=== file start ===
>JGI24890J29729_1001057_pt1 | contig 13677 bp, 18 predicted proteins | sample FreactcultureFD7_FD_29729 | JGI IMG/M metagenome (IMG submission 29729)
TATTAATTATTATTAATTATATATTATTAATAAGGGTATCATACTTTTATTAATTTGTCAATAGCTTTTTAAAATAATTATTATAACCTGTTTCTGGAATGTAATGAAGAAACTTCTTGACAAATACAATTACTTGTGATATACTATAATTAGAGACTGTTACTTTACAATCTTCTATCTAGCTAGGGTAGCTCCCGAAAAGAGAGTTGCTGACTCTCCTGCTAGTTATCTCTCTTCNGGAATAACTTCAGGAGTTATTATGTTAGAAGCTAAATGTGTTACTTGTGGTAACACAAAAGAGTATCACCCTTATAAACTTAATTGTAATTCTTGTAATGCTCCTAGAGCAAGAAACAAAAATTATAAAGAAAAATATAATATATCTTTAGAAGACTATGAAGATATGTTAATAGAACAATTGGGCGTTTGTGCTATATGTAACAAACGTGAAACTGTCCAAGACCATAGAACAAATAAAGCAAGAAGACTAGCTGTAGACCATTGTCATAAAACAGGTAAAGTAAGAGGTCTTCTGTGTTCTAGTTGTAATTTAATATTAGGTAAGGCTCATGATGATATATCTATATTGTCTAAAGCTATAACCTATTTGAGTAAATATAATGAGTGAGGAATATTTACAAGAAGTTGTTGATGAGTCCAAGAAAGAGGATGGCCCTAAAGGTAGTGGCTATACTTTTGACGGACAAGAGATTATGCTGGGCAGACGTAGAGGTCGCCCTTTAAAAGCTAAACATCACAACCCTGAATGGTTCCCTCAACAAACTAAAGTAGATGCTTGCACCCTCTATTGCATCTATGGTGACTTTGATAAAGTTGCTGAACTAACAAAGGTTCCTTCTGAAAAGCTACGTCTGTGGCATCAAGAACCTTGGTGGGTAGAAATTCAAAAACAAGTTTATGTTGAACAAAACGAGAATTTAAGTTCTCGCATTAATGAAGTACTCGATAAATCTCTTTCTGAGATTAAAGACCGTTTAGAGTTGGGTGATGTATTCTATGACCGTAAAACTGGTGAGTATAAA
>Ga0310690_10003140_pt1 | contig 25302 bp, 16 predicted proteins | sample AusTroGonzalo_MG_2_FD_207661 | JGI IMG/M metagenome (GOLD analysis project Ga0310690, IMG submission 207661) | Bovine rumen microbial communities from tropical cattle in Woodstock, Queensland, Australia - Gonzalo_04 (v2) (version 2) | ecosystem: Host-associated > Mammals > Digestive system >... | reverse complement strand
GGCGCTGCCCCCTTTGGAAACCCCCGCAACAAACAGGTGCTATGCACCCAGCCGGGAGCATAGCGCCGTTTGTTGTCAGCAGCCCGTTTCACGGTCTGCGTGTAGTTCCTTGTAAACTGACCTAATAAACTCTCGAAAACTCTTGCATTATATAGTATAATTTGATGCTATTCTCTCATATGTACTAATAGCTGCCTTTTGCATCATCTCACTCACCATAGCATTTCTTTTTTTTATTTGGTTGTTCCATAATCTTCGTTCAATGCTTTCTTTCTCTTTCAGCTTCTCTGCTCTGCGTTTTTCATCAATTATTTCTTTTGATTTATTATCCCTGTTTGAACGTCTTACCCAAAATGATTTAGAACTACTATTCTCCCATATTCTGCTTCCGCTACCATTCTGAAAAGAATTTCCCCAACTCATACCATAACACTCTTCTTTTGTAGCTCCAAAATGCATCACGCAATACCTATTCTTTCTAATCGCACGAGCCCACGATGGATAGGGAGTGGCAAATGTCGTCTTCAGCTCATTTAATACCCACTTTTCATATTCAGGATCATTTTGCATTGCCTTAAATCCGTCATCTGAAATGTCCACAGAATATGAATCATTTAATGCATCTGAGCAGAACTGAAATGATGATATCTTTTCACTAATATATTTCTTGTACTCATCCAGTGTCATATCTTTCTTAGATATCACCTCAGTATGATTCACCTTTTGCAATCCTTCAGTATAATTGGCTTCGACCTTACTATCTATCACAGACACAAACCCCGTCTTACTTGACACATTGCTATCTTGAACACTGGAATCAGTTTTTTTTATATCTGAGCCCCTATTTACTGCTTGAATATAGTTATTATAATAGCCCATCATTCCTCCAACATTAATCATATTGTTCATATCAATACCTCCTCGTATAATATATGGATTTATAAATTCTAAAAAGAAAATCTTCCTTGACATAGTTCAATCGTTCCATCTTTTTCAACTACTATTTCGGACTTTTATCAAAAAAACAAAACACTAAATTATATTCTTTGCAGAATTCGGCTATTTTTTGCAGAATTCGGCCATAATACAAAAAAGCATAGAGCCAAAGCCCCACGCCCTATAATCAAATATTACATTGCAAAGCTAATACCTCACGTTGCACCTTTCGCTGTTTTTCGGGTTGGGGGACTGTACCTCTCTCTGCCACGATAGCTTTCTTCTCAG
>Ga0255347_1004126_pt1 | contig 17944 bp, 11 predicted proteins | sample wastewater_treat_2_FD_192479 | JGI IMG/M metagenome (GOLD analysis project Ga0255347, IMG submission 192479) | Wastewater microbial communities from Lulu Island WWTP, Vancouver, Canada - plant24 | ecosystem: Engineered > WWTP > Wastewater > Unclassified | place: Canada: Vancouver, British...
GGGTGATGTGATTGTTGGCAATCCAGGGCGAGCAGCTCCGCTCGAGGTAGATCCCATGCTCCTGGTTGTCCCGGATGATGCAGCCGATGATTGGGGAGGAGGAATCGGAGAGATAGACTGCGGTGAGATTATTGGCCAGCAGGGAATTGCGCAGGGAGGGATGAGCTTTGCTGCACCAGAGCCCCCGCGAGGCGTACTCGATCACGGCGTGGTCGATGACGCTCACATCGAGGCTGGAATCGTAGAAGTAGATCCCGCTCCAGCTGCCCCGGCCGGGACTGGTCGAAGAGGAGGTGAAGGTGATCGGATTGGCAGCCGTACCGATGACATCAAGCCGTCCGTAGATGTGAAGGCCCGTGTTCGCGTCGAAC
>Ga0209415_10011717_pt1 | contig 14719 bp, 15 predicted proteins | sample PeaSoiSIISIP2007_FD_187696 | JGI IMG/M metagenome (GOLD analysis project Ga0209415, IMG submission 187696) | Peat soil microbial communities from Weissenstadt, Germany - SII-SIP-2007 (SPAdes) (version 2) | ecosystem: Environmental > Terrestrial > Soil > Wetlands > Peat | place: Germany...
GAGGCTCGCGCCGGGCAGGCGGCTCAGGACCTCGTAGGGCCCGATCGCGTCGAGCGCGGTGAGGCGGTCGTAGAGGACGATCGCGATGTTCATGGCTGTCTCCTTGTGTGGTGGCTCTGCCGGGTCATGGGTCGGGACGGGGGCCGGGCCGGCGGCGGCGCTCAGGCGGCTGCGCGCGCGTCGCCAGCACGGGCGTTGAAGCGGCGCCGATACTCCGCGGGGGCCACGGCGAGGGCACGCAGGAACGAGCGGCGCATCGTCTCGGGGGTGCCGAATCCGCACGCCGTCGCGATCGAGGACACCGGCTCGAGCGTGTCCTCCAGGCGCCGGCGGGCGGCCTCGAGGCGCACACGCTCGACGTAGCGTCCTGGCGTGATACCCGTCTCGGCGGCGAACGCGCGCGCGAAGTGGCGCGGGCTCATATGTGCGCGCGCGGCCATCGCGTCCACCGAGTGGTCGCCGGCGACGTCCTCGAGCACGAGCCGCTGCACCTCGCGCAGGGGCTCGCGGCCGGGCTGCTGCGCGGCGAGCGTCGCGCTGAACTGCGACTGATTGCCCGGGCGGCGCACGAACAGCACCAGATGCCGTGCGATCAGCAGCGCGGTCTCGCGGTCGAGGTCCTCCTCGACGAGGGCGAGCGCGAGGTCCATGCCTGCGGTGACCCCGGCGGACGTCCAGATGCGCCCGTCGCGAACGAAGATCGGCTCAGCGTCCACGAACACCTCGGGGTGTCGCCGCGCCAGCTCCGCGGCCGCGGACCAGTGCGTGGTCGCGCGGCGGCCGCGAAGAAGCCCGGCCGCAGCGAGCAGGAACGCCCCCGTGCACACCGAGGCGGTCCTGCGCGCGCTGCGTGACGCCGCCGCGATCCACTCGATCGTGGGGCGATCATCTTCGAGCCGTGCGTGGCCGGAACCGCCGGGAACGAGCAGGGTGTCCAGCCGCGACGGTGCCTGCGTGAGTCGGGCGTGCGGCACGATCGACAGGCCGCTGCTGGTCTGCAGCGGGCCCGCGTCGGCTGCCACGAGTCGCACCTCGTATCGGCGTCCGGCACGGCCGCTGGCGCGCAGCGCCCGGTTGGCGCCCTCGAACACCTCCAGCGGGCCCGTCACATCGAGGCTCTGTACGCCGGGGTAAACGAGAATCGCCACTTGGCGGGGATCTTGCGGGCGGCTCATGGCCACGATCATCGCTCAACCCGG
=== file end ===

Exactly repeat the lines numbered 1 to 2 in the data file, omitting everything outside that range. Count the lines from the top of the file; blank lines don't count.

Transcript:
>JGI24890J29729_1001057_pt1 | contig 13677 bp, 18 predicted proteins | sample FreactcultureFD7_FD_29729 | JGI IMG/M metagenome (IMG submission 29729)
TATTAATTATTATTAATTATATATTATTAATAAGGGTATCATACTTTTATTAATTTGTCAATAGCTTTTTAAAATAATTATTATAACCTGTTTCTGGAATGTAATGAAGAAACTTCTTGACAAATACAATTACTTGTGATATACTATAATTAGAGACTGTTACTTTACAATCTTCTATCTAGCTAGGGTAGCTCCCGAAAAGAGAGTTGCTGACTCTCCTGCTAGTTATCTCTCTTCNGGAATAACTTCAGGAGTTATTATGTTAGAAGCTAAATGTGTTACTTGTGGTAACACAAAAGAGTATCACCCTTATAAACTTAATTGTAATTCTTGTAATGCTCCTAGAGCAAGAAACAAAAATTATAAAGAAAAATATAATATATCTTTAGAAGACTATGAAGATATGTTAATAGAACAATTGGGCGTTTGTGCTATATGTAACAAACGTGAAACTGTCCAAGACCATAGAACAAATAAAGCAAGAAGACTAGCTGTAGACCATTGTCATAAAACAGGTAAAGTAAGAGGTCTTCTGTGTTCTAGTTGTAATTTAATATTAGGTAAGGCTCATGATGATATATCTATATTGTCTAAAGCTATAACCTATTTGAGTAAATATAATGAGTGAGGAATATTTACAAGAAGTTGTTGATGAGTCCAAGAAAGAGGATGGCCCTAAAGGTAGTGGCTATACTTTTGACGGACAAGAGATTATGCTGGGCAGACGTAGAGGTCGCCCTTTAAAAGCTAAACATCACAACCCTGAATGGTTCCCTCAACAAACTAAAGTAGATGCTTGCACCCTCTATTGCATCTATGGTGACTTTGATAAAGTTGCTGAACTAACAAAGGTTCCTTCTGAAAAGCTACGTCTGTGGCATCAAGAACCTTGGTGGGTAGAAATTCAAAAACAAGTTTATGTTGAACAAAACGAGAATTTAAGTTCTCGCATTAATGAAGTACTCGATAAATCTCTTTCTGAGATTAAAGACCGTTTAGAGTTGGGTGATGTATTCTATGACCGTAAAACTGGTGAGTATAAA